Steve has written the forward to a book called A Salute To Bravery. This book of childrens' poems , hand drawings and computerized pictures was authored by the kids of Belle Harbor, New York, that have not only suffered from the loss of over 77 community members on 9/11 but also had to deal with the crash of American flight #586.

Not available in any stores, this book was sent to over 400 family members of lost firefighters of Sept 11th. There are now only 1200 remaining copies for sale through the publisher. This is a limited edition. All proceeds of the sale of this book will be donated to Steve Buscemi's old firehouse, FDNY Engine #55.

If you would like to help Steve support New York City's Bravest by buying this priceless keepsake book, please write your check for $20 (this includes shipping) made out to Engine #55, and then e-mail your name, address and phone number to the editor, Christina Russell, at Please reference the Indie King site in your email.

Engine #55
c/o Christina Russell
234 Beach 129th Street
Belle Harbor, NY 11694

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Photo courtesy of Ray Curiale, FDNY E55 Retired

The day after the Sept. 11 terrorist attacks, Steve Buscemi, who worked as a firefighter from 1980-1984, showed up at his old fire station, Engine Company No. 55 in the Little Italy section of New York.

For the next week he worked 12-hour shifts, digging through the rubble trying to find the bodies of missing firefighters, all the while refusing to do interviews or have his picture taken.

"It was a privilege to be able to do it," the 45-year-old actor said. "It was great to connect with the firehouse I used to work with and with some of the guys I worked alongside. And it was enormously helpful for me because while I was working, I didn't really think about it as much, feel it as much.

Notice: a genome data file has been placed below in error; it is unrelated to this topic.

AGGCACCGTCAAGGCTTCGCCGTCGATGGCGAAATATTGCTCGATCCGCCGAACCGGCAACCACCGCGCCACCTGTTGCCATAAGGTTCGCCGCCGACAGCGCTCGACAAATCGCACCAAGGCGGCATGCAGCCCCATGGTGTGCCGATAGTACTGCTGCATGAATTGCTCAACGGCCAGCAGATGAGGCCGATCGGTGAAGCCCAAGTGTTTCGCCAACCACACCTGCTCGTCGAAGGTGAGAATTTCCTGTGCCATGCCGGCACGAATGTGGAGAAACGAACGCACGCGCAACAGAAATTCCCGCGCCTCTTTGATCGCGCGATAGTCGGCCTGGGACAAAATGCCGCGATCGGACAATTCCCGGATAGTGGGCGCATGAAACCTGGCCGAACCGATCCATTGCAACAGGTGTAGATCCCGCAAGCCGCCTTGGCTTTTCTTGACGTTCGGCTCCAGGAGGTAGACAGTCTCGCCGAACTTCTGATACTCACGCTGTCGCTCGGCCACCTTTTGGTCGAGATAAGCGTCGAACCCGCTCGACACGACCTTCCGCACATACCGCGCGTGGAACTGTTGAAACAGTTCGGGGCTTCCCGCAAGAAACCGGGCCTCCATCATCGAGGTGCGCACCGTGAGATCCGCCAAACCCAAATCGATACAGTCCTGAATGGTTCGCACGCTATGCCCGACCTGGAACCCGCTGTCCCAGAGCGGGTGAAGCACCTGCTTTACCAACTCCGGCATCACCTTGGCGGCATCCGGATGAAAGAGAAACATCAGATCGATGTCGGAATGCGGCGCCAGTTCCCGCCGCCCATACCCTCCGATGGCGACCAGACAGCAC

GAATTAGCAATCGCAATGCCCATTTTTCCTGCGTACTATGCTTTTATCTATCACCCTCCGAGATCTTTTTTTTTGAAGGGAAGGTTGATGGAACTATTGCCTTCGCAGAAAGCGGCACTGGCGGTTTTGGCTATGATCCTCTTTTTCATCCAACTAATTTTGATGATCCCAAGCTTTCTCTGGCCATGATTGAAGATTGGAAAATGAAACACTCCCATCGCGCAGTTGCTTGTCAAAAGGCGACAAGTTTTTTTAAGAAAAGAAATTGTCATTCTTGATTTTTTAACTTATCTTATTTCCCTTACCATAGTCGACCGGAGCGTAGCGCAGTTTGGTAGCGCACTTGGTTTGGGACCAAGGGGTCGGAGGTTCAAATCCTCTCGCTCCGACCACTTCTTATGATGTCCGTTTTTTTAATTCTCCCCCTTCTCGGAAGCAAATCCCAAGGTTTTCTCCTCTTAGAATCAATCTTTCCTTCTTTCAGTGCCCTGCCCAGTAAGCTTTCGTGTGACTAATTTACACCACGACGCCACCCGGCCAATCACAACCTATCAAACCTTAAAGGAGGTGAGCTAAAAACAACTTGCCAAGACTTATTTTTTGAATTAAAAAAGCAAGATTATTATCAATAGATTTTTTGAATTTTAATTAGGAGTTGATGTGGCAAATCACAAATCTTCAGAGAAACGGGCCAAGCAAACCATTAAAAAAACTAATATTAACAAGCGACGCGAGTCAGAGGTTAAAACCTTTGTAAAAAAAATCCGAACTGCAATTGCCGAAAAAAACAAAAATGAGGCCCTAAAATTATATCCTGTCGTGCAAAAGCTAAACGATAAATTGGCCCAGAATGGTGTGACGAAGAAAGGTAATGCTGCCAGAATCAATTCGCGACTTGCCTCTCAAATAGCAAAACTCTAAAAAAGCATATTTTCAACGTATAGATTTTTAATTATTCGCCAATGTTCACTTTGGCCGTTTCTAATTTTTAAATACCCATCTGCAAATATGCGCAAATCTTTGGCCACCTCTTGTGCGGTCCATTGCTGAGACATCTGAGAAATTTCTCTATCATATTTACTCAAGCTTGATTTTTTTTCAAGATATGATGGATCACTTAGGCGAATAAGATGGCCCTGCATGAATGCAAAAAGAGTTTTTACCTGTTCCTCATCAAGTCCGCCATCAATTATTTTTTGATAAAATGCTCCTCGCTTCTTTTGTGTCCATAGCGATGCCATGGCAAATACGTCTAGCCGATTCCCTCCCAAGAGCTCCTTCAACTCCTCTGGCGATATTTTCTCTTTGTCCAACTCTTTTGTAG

"It wasn't until I stopped that I really felt the full impact of what had happened. It would have been much harder for me to get through it if I hadn't been able to do that."

Photo courtesy of Ray Curiale, FDNY E55 Retired Photo courtesy of Ray Curiale, FDNY E55 Retired

Steve Buscemi might have been a senior firefighter by now - if only he had stuck with it. He's still in touch with friends at the New York Fire Department, and went back there for a medal ceremony only recently in honour of a lieutenant who took part in a rescue last year. But Steve Buscemi played his part with "the bravest", as America's firemen are known, from 1980 - 1984 and moved on. Yet, he continues to support his firefighter brothers whenever they are in need.

Doomed Fire Heroes' Rig Unburied at Ground Zero

Courtesy of The New York Post

Photo courtesy of Ray Curiale, FDNY E55 RetiredRecovery crews combing through debris from the north tower at Ground Zero found a firetruck yesterday - buried some 40 below street level.

"I just think it's ironic that it's appearing now [six months after Sept. 11]," said Robin Freund, whose husband, Peter, a lieutenant, was one of five men killed from Engine Co. 55 in Little Italy.

She said members of her husband's company had been out to Fresh Kills landfill in Staten Island to look for the company's missing truck - little suspecting it was still buried deep within the wreckage at Ground Zero.

The members of Engine 55 parked the truck next to the north tower before rushing in to help rescue the people inside - and when the building collapsed it apparently sucked the empty truck down with it.

"They were one of the first two companies there. That's probably why [the truck was buried so deep]," said Freund, who is raising the couple's four children.

She said her husband's colleagues called her after going to Ground Zero to look at the buried truck and told her it was "unrecognizable."

But they did manage to remove a door and take it back to the firehouse, where they included it in a memorial to Lt. Freund, 46, and the others who perished with him, firefighters Faustino Apostol, 56, Stephen Russell, 38, Robert Lane, 30, and Christopher Mozzillo, 28.